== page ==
January 19, 2007
Why the fear of being photographed?


There is absolutely no restriction on the taking of photographs in public places unless specifically barred by a court order.

Despite this, Journalists in St. Vincent and the Grenadines have unfortunately become accustomed to challenges being made to their right to take photographs in public places.

Sometimes, these challengers even get physical, and there are several cases on record where journalists’ cameras were destroyed.{{more}}

One would have hoped that in today’s enlightened age, such incidents would be increasingly infrequent, but sadly, the opposite is the case.

Just about a month ago, one of Searchlight’s reporters was told by a prison officer not to take a photograph of “the Government prisoners” who were cleaning in the Arnos Vale area after the tropical wave which caused the flooding of the airport.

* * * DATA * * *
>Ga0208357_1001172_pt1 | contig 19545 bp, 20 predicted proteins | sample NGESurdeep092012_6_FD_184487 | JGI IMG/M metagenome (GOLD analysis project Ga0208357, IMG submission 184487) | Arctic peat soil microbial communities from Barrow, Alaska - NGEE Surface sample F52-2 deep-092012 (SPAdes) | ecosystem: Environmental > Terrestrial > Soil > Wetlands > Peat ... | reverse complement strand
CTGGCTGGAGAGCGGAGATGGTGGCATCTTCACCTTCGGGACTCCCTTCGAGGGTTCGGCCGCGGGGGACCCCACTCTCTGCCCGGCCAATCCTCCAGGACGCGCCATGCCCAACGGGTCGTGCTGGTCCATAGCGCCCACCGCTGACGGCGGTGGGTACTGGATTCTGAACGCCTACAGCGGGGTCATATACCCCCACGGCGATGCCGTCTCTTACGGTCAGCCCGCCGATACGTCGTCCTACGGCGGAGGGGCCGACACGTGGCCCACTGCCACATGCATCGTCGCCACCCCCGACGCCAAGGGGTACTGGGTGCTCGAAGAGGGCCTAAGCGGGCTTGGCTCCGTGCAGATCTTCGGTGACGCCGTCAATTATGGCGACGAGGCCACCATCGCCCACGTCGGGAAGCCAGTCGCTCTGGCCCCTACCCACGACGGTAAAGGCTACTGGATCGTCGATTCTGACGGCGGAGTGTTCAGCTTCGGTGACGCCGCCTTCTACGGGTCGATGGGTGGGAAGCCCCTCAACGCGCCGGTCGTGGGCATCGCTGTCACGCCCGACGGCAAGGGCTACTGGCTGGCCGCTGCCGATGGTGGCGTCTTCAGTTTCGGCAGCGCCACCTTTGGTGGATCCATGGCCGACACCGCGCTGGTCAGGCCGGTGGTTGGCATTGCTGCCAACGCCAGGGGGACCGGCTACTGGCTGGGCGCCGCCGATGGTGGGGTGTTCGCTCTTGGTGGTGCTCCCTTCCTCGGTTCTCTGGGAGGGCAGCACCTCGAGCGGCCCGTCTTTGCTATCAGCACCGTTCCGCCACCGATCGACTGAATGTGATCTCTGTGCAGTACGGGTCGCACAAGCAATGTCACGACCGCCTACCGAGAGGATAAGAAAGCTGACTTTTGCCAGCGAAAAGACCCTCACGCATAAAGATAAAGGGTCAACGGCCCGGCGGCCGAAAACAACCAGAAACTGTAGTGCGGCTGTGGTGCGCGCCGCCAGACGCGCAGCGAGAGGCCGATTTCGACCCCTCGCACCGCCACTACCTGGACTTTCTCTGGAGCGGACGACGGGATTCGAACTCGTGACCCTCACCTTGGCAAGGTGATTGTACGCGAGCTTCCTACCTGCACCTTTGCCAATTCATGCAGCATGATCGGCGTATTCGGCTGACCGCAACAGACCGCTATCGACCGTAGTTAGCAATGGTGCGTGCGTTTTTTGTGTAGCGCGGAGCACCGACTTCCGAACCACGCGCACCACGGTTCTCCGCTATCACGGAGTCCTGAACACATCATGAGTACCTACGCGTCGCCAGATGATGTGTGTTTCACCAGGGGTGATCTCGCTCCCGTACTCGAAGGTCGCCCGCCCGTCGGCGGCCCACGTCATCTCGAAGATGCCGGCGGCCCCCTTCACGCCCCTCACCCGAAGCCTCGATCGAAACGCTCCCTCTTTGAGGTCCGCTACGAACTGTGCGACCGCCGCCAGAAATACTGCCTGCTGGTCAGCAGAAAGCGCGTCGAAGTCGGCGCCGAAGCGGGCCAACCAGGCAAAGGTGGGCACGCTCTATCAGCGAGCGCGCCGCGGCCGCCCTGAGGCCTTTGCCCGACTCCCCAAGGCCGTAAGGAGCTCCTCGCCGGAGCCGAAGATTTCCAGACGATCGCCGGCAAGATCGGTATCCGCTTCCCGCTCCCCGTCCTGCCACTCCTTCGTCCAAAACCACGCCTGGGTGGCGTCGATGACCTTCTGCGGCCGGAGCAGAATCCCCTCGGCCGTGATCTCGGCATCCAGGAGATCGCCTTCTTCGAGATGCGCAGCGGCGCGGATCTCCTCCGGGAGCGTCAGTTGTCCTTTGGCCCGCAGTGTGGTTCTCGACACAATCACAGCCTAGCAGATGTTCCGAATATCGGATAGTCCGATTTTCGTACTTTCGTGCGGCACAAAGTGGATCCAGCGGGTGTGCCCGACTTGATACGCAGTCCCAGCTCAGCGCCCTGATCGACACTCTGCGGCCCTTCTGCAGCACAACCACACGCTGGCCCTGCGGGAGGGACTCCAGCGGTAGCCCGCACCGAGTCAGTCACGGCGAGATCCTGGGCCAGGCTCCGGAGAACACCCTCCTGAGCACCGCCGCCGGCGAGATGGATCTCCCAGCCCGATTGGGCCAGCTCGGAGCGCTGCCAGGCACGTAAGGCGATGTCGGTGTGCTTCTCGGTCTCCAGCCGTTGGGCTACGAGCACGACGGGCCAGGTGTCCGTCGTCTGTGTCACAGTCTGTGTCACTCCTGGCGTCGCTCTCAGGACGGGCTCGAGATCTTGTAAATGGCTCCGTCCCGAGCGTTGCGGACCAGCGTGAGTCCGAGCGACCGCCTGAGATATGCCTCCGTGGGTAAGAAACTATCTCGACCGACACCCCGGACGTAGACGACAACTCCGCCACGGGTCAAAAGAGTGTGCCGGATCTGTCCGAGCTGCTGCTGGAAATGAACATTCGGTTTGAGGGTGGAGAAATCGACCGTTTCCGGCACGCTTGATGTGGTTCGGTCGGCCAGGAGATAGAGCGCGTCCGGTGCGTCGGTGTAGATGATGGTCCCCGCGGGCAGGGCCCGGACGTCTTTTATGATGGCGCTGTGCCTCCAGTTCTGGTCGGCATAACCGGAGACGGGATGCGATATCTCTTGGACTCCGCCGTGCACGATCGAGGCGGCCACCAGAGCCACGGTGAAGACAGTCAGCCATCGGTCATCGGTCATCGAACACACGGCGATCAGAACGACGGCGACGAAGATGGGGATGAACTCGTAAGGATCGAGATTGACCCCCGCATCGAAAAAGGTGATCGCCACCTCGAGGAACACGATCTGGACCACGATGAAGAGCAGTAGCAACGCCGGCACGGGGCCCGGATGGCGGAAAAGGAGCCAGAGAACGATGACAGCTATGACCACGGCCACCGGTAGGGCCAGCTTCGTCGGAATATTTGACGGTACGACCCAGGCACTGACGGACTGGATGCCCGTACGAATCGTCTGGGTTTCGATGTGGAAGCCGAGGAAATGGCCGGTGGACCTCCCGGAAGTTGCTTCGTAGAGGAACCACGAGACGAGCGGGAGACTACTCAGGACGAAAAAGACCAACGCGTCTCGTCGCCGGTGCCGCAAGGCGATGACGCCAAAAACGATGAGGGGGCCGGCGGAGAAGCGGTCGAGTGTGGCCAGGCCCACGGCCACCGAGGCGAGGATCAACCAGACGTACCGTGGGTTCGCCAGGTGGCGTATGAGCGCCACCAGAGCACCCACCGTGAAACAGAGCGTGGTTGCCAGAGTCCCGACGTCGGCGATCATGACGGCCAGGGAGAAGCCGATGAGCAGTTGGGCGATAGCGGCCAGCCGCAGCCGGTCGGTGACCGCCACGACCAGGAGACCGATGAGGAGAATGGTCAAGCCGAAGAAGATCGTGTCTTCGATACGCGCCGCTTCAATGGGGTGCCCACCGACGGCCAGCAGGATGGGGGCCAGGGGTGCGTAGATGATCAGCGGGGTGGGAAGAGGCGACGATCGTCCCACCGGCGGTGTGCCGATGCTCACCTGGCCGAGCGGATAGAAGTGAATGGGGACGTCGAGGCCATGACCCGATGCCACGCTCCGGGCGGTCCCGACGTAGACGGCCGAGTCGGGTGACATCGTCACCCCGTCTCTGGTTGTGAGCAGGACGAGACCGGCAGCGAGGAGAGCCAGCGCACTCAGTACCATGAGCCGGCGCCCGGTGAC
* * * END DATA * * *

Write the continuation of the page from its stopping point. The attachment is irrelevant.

Then this week, two of Searchlight’s staffers were falsely imprisoned in the Kingstown Cemetery because some Government officials were upset because a photograph was taken. Do these officials understand the seriousness of their action?

Any journalist would tell you that what most of these incidents have in common is that the resistance to being photographed normally comes from someone who holds an official position and who should know better. Very rarely do members of the general public react this way.

Ask any of these officials why they are objecting and a reason cannot be articulated. It seems as if the negative reaction to being photographed is almost a default one.

If the subject of the photograph

is carrying out his or her official business and acting within the law, why the fear?

Vat is 100 days away

The implementation of the Value Added Tax (VAT) is 100 days away, and VAT officials say it is definitely coming this time. 100 days is not a long time, but since the start-up date was pushed back from January 1 to May 1, it seems as if the momentum has been lost.

We should be guided by the reports coming from Guyana where VAT was introduced on January 1. The stories of widespread chaos and lack of preparedness on the part of many businesses was not encouraging.

We all as stakeholders: Government, the VAT unit, businesses and consumers need to awaken from our slumber and use this grace period to put our houses in order.

VAT is coming whether we like it or not.